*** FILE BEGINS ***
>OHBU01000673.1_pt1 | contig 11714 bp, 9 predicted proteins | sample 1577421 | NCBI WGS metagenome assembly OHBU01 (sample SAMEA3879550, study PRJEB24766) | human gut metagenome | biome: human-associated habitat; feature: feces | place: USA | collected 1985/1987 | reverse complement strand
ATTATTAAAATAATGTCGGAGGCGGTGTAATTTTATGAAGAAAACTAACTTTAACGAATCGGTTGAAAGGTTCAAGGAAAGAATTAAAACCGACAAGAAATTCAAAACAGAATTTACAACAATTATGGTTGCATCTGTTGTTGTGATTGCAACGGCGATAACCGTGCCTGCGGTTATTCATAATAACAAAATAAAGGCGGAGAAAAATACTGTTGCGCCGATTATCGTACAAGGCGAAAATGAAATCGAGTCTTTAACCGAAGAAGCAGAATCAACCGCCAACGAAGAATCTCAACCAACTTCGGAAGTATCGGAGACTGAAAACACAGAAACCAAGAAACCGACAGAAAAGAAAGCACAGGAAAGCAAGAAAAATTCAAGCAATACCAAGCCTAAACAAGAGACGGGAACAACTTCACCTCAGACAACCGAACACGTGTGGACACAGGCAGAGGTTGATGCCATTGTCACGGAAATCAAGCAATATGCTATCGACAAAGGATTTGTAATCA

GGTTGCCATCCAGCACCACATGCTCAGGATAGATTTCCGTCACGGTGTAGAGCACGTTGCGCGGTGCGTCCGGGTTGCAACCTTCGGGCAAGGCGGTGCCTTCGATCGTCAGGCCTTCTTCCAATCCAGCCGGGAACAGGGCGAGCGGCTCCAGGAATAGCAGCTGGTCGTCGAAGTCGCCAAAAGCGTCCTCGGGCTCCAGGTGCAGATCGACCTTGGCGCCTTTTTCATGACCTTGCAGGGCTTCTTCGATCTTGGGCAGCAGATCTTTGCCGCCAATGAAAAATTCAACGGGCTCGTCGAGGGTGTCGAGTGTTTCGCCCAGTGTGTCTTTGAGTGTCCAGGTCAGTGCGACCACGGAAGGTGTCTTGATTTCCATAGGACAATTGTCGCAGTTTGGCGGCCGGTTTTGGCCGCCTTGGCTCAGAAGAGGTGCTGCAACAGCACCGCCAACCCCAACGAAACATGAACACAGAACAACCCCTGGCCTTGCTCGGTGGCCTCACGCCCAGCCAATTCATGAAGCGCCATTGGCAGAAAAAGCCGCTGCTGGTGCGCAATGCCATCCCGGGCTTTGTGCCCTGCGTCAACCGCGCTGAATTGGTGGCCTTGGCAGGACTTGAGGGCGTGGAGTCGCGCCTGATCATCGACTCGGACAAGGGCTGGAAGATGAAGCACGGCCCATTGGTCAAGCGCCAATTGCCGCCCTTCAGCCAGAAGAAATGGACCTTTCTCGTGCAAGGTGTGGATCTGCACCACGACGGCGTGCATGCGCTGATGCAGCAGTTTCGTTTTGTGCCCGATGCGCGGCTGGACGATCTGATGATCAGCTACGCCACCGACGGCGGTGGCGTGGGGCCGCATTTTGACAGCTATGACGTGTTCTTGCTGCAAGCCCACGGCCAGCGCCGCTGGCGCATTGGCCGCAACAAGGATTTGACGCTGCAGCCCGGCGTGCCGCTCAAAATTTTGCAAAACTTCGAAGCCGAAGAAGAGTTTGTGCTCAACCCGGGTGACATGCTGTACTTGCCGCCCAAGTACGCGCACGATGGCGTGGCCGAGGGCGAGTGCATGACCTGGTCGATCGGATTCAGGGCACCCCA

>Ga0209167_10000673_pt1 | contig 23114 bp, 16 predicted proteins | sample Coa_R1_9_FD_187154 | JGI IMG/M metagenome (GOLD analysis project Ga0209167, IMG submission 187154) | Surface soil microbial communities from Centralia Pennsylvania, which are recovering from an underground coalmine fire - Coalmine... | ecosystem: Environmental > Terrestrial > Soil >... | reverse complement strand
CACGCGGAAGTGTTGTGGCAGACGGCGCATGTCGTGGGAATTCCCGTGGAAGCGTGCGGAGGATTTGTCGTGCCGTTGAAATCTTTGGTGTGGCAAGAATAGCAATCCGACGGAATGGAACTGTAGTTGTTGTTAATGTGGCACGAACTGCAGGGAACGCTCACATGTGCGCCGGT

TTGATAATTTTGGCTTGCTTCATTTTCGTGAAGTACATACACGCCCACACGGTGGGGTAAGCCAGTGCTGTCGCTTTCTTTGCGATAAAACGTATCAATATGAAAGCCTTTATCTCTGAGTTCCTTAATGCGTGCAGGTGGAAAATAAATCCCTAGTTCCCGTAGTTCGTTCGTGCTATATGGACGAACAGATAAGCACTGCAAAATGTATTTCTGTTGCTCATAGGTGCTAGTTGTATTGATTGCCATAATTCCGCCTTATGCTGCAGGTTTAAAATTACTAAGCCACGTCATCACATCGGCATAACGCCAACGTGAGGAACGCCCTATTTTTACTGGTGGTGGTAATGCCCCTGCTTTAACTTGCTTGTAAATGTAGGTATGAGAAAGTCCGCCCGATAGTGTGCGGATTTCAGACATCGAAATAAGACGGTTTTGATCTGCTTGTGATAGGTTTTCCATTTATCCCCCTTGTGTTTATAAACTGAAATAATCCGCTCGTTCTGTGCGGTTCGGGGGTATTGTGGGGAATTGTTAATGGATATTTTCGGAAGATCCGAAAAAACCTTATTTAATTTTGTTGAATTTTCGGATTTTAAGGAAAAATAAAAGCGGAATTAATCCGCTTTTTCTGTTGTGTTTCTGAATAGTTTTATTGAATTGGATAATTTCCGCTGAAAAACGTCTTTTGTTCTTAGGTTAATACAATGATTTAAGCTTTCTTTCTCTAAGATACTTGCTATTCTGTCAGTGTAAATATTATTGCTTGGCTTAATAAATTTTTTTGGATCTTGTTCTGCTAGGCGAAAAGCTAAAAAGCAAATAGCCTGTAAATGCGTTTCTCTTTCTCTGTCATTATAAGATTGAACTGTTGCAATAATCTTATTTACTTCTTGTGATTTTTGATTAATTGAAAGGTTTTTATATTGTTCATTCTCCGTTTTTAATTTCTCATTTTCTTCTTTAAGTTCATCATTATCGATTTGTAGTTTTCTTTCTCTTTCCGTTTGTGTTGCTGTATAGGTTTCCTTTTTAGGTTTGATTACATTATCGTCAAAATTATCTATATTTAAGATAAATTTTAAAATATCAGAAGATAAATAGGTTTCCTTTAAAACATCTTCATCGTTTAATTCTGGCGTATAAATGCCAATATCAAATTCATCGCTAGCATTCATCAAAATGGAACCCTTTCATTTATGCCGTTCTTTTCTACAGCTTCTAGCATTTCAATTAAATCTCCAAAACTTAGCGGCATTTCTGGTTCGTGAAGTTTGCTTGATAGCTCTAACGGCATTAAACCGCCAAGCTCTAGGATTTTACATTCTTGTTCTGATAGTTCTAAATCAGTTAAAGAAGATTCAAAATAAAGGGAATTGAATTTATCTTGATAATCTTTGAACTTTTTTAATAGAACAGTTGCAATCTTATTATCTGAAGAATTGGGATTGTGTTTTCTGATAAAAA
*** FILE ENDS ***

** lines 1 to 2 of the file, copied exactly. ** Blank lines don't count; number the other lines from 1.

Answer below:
>OHBU01000673.1_pt1 | contig 11714 bp, 9 predicted proteins | sample 1577421 | NCBI WGS metagenome assembly OHBU01 (sample SAMEA3879550, study PRJEB24766) | human gut metagenome | biome: human-associated habitat; feature: feces | place: USA | collected 1985/1987 | reverse complement strand
ATTATTAAAATAATGTCGGAGGCGGTGTAATTTTATGAAGAAAACTAACTTTAACGAATCGGTTGAAAGGTTCAAGGAAAGAATTAAAACCGACAAGAAATTCAAAACAGAATTTACAACAATTATGGTTGCATCTGTTGTTGTGATTGCAACGGCGATAACCGTGCCTGCGGTTATTCATAATAACAAAATAAAGGCGGAGAAAAATACTGTTGCGCCGATTATCGTACAAGGCGAAAATGAAATCGAGTCTTTAACCGAAGAAGCAGAATCAACCGCCAACGAAGAATCTCAACCAACTTCGGAAGTATCGGAGACTGAAAACACAGAAACCAAGAAACCGACAGAAAAGAAAGCACAGGAAAGCAAGAAAAATTCAAGCAATACCAAGCCTAAACAAGAGACGGGAACAACTTCACCTCAGACAACCGAACACGTGTGGACACAGGCAGAGGTTGATGCCATTGTCACGGAAATCAAGCAATATGCTATCGACAAAGGATTTGTAATCA